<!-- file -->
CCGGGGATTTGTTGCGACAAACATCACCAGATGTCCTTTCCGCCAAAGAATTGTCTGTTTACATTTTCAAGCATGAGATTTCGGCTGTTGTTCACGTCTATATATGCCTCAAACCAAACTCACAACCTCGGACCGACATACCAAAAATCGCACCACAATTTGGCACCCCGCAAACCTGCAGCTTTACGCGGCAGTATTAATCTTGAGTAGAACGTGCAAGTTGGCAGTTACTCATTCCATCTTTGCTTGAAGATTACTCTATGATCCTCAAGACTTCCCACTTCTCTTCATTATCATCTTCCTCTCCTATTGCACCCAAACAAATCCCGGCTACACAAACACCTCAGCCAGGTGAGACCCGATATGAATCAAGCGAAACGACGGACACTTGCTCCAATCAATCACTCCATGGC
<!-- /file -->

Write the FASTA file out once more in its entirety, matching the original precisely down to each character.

CCGGGGATTTGTTGCGACAAACATCACCAGATGTCCTTTCCGCCAAAGAATTGTCTGTTTACATTTTCAAGCATGAGATTTCGGCTGTTGTTCACGTCTATATATGCCTCAAACCAAACTCACAACCTCGGACCGACATACCAAAAATCGCACCACAATTTGGCACCCCGCAAACCTGCAGCTTTACGCGGCAGTATTAATCTTGAGTAGAACGTGCAAGTTGGCAGTTACTCATTCCATCTTTGCTTGAAGATTACTCTATGATCCTCAAGACTTCCCACTTCTCTTCATTATCATCTTCCTCTCCTATTGCACCCAAACAAATCCCGGCTACACAAACACCTCAGCCAGGTGAGACCCGATATGAATCAAGCGAAACGACGGACACTTGCTCCAATCAATCACTCCATGGC